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Russia’s response to MH17 crash shifts EU attitudes on sanctions

July 29, 2014 at 6:14 PM EDT
Chief foreign affairs correspondent Margaret Warner joins Judy Woodruff to discuss what changed the attitudes of the Europeans toward imposing tough sanctions, American reluctance to give Ukraine sophisticated weapons and accusations that Russia has violated a Reagan-era nuclear treaty.

JUDY WOODRUFF: To help make sense of today’s developments, our chief foreign affairs correspondent, Margaret Warner, joins us.

So, Margaret, tell us more about what these sanctions do.

MARGARET WARNER: Broadly, Judy, what they try to do is hobble the Russians’ access to both capital and technology in these three key areas, arms, energy and finance.

So, for instance, let’s just take finance. Now — by now, five of the six state-owned Russian banks basically will have no access to medium- and long-term capital or debt, and since they get almost 100 percent of it from U.S. and Western sources, as one U.S. official said today, they’re essentially going to have to shut down.

Private banks aren’t being touched. If you take the arms area, again, they’re going to use export license restrictions to prevent future sales of arms to Russia. And in the energy sector, they’re going to use export license restrictions to prevent Western companies from giving the Russians access to future technologies, particularly in deep water and in shale gas, because the key thing here is, Judy, nothing will interfere here with current projects, whether it’s BP or ExxonMobil in the energy field, the French selling its warships.

What they’re trying to do as much as possible is not hit Western businesses too hard, but make it clear to the Russians that future investments is really going to be crippled.

JUDY WOODRUFF: Now, we know, until now, Margaret, the Europeans have been reluctant to impose critical sanctions like these on critical sectors.


JUDY WOODRUFF: What caused them to change their mind?

MARGARET WARNER: Talking both to Europeans and to U.S. officials, Judy, what’s clear is, it really was a shift of attitudes to one of deep anger, not only in the public, but among officials, about the downing of the plane and then the Russians’ reaction to it, which is, as the president said, rather than stepping back, they doubled down in what they’re doing in Ukraine.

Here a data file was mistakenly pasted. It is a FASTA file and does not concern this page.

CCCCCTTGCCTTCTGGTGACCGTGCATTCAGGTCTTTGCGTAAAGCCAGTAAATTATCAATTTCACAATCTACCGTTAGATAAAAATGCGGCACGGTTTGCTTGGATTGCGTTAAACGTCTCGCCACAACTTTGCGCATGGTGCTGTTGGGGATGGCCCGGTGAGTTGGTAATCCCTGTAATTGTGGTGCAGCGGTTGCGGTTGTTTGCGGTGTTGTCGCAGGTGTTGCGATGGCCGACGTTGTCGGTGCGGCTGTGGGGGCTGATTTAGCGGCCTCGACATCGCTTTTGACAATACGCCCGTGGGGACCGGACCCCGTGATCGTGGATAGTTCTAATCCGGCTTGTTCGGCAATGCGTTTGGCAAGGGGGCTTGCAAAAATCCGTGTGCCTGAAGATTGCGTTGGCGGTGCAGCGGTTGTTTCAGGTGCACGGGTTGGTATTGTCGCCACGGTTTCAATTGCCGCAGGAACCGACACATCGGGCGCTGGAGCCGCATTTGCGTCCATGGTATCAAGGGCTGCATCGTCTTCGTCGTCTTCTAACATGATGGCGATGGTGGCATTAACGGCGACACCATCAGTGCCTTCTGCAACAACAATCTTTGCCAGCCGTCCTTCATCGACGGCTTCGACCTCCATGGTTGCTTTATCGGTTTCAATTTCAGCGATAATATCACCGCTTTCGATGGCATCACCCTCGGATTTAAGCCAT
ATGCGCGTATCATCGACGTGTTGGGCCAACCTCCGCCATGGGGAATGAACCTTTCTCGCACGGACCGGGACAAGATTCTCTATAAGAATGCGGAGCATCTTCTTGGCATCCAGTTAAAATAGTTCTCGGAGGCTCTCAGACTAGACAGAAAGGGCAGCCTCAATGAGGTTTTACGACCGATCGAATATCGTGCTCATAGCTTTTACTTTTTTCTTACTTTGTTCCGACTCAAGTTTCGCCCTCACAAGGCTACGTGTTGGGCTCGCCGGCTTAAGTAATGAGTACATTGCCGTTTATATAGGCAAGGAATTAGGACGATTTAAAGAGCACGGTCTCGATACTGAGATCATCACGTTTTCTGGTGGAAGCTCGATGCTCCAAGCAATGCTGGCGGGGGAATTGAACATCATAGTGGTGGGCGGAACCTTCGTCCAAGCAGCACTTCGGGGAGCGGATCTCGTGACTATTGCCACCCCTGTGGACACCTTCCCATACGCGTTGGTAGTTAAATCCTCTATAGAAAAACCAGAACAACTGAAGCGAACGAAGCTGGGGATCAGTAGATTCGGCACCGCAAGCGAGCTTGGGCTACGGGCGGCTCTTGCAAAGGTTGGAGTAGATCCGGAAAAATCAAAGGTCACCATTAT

And apparently the publics’ reactions in these Northern European countries in particular, mostly European victims, seeing their bodies left rotting in the field, people rifling through their possessions, I mean, it really changed public attitudes. And key to this was German Chancellor Angela Merkel, who, one, was responding to public sentiment, and also even the German business federation came together and said, well, we recognize we’re going to have to have sanctions.

The other thing was that the E.U. felt in a way Putin had called their bluff. When they met in the middle of the month, they said to Putin, unless you stop grant access to the crash site, unless you stop shifting men and materiel and weapons across the border, we’re going to do this.

Well, he didn’t, and so they did.

JUDY WOODRUFF: So, Kiev, the leaders of Ukraine’s government, they’re now watching their European neighbors do this. What’s the reaction?

MARGARET WARNER: Well, publicly, the Ukrainian foreign minister was here today and he said of course this is terrific.

But I talked to a well-placed official in the government in Kiev late this afternoon and he said, well, you know, it’s good, but he said, sometimes in an illness the medicine depends on being administered at the right stage. If this had been done in May, it might have helped. He said, and maybe it will persuade the Russian elite that this is a dangerous path to go down.

But this officials said, many of us believe Putin has already made the decision to a full-scale invasion. Now, U.S. officials don’t share that sentiment, though they are also of course preparing for it.